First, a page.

Saturday, March 26, 2011

Write, Edit, Repeat

Vain Crocus (Central Park)
A long time ago I took a course on writing.  It was one of those two-day intensive workshops held over a weekend.  It was not my kind of writing at all.  The premise was that we should sit with pen to paper and write for 10, 20, sometimes 30 minutes.  No re-reading, no editing, just write and see what comes out and since this was a pen to paper exercise there was no place to hide an edit.  The underlying theme was that an “edit as I go” approach was wrong – according to our teacher, it made for bad writing.

Crocus on the Cusp (Central Park)
I remember feeling discouraged as we completed each round of speed writing.  What I was producing was trash – something that I would “ball up” and throw into the closest wastebasket if I had my druthers.  It was two days of sheer torture for me – someone who has never written a sentence that I couldn’t see how to say it better within 15 seconds of writing it.  Take that last sentence, I edited it two times while I was writing and I still think it needs editing.

I’ve been thinking a lot about how I learned to be a better writer these days.  It's not like the learning stopped when I finished school.  My first boss that would take a red pen to something I had labored over (using an IBM Selectric – remember those?) and tear it down.  He’d do a combination of rewriting sentences and telling me where I should do the rewriting.  It was a labor intensive process – after all I was writing on a typewriter!  So even if only one sentence was ripped to shreds – the whole thing needed to be reconstructed all over again – inviting even more self-editing than had been suggested.  And, all too often, what I wrote would need to be rewritten again.

Spring Bouquet (Central Park)
My next job was a bit better.  I had a computer -- what a great tool for a writer/editor.   I was better at writing too – all that ripping to shreds and rewriting had taught me a few tricks.  I know the direction to “fix it myself” helped the advice on writing to stick.  But, on this go around, I had a boss who was a bit of a control freak when it came to writing.  I could never seem to get it right.  He would sigh and send me off to fix things.  Let's just say it was not an easy relationship in those early days.  So I asked one of my colleagues – who seemed to be getting along swimmingly with him and whose writing was on par with mine – what her trick was.  She said, I check in with him after every paragraph – sometimes after a sentence or two.  I print it out, stop by, ask for his advice.  Of course, I tried that approach and it worked.  All of a sudden, I was a much better writer.  I had improved!  Really?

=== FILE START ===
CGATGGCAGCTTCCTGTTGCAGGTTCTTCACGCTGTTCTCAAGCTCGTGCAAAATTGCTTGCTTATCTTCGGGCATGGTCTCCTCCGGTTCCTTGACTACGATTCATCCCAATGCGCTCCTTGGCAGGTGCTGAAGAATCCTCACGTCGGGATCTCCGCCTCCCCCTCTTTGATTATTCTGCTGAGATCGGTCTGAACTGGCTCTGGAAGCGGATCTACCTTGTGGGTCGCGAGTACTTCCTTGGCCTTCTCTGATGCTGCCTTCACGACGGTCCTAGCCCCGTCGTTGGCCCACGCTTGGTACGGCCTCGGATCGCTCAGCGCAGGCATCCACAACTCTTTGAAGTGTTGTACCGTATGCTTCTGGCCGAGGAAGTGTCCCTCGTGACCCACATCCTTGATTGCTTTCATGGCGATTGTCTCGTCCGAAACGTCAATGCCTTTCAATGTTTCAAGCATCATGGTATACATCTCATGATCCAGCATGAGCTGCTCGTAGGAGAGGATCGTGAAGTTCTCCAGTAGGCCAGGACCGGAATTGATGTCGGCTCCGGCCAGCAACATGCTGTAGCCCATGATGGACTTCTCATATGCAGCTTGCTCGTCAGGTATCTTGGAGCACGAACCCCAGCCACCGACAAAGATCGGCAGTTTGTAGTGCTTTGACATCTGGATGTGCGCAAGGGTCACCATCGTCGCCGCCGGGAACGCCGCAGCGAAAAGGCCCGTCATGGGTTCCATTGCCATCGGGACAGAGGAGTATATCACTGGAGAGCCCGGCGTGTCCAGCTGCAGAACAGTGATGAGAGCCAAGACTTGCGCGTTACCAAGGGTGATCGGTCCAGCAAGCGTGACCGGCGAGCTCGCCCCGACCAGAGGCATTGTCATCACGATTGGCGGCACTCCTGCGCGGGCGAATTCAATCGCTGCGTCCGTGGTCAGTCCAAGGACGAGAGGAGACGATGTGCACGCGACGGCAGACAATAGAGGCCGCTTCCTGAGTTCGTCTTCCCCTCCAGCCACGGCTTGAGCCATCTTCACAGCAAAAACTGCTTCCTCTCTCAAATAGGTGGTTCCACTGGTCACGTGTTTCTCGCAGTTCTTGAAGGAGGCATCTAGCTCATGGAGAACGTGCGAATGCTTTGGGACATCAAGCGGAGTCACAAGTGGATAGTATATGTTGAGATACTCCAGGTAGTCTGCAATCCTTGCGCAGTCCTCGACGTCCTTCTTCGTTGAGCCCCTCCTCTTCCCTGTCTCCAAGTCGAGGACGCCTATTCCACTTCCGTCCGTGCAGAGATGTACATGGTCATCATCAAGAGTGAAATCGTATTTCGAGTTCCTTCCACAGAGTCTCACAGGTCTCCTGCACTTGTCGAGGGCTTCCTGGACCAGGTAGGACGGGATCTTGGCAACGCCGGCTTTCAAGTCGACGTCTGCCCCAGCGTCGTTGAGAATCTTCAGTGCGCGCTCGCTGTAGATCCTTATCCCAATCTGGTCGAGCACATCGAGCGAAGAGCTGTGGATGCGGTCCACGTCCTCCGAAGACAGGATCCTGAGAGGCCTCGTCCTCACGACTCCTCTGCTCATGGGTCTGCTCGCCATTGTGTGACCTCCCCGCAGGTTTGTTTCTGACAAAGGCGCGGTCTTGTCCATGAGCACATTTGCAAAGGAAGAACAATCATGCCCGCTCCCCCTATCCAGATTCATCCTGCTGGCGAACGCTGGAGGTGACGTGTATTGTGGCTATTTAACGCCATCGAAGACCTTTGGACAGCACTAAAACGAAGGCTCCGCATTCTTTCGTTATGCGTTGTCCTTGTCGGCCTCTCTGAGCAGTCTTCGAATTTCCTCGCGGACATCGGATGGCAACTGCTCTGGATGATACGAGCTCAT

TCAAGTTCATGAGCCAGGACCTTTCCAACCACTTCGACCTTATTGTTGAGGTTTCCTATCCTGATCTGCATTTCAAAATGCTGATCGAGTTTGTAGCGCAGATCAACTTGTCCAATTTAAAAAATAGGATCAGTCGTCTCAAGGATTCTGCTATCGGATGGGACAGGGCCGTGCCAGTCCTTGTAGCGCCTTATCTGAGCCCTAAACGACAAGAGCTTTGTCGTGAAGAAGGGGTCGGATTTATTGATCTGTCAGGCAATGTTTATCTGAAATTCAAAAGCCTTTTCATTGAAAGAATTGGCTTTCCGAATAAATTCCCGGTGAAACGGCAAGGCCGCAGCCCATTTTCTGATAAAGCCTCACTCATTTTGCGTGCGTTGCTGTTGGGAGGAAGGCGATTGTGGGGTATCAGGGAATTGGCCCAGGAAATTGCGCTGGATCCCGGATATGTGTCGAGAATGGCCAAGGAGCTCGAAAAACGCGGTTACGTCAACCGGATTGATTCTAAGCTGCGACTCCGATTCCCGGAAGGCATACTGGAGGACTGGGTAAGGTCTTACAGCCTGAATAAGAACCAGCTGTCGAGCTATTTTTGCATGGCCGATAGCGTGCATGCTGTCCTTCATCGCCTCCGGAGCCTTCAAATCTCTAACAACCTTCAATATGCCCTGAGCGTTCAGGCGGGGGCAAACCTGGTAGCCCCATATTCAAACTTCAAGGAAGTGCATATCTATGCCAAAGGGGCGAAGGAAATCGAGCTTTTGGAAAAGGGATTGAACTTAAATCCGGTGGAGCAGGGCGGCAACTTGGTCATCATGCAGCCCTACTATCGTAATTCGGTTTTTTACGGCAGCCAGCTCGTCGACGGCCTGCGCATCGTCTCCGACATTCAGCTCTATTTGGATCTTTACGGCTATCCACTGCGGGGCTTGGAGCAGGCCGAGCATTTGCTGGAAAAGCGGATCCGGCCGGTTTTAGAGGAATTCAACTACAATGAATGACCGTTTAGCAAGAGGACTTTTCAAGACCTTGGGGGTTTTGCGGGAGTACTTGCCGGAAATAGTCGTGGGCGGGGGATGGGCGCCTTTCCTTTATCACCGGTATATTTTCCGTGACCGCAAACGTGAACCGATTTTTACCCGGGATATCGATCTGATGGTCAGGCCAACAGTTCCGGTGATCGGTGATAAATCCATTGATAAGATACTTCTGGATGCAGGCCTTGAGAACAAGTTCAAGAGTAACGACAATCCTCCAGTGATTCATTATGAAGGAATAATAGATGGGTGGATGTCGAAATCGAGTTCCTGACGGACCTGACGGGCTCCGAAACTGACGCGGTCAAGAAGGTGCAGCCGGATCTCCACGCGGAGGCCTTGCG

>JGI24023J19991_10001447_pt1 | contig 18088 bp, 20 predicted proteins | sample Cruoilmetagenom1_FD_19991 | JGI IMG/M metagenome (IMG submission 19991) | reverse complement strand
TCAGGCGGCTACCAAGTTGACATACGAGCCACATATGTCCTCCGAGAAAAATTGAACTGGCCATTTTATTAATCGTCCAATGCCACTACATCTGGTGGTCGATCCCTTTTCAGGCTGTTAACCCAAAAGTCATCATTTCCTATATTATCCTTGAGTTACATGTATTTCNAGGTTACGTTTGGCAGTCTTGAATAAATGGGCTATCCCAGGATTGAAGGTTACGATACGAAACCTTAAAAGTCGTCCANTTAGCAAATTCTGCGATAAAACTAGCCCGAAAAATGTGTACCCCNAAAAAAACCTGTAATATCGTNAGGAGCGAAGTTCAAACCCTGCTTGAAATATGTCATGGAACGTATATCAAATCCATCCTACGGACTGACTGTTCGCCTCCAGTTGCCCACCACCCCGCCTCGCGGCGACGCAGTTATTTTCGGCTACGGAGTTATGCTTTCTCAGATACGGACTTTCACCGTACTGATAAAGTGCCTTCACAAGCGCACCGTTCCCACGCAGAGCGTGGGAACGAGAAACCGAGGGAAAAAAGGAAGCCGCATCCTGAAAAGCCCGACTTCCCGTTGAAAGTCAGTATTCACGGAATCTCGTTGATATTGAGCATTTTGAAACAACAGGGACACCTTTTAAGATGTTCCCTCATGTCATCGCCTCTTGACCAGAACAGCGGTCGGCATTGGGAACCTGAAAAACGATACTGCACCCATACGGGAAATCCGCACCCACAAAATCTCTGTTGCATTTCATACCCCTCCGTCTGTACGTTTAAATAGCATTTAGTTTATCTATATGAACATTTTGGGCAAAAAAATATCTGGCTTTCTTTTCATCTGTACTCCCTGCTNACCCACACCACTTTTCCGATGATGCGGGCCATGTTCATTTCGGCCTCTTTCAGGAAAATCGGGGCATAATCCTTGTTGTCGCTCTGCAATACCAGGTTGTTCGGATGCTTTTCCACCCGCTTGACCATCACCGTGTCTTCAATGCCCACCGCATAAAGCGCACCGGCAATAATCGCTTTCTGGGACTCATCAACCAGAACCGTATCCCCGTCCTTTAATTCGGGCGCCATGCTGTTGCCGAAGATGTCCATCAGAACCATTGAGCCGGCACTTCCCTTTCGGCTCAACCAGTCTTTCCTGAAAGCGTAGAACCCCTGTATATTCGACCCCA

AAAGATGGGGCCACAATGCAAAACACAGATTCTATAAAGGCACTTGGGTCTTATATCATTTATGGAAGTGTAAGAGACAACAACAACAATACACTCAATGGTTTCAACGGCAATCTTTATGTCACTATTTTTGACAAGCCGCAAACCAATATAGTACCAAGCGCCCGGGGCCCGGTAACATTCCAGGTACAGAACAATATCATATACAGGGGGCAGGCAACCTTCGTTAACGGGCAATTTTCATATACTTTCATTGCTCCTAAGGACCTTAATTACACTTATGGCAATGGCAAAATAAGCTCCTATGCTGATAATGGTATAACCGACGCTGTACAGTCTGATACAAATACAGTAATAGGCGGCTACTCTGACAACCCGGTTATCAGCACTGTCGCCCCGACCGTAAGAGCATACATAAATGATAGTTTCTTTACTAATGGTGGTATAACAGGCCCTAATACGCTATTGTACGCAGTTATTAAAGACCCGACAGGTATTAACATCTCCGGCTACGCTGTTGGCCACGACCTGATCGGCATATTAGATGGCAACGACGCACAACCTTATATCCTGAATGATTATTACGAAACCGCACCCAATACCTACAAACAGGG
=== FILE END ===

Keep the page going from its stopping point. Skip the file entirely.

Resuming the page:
I left that job as soon as the opportunity presented itself.

In my next job, my boss was a professor.  He liked to see whole document – progress there – but would edit each piece by putting pen to paper rather than on his computer.  I had gotten better but still there would be things that got ripped apart as he muttered, this is terrible, and wrote things like “fix”, “enhance”, “expand”, “move this here (with here being some ten pages later )”, and “nice start but needs a lot of work” across all sorts of documents.  His handwriting was terrible – a pinched up little scrawl.  It makes my eyes ache even thinking about it.  I knew I had arrived when he started to say things like, “you know you’re really good at this” rather than muttering “terrible”. 

I learned how to write better from those men who were my early bosses.  Along the way, I honed my ability to think strategically, to take apart information, and put it back together, to use the act of writing to drive the creative process.  I also learned that it is ok to “write, edit, repeatt”.

I learned that there is no crime in writing the way you were meant to write.  

Star Magnolia Frieze (Central Park)

Monday, March 7, 2011

Lions Eating Dinner

Crinkle Nose (Tanzania)
I learned a new trick today -- how to add sound to a video and now I've made my own little movie of the lions we saw eating at Klein's Camp in Tanzania. Along the way, I upgraded my iTunes to 10.2 and purchased some tunes (Arcade Fire, Kanye West -- the latest from both had been languishing on my list).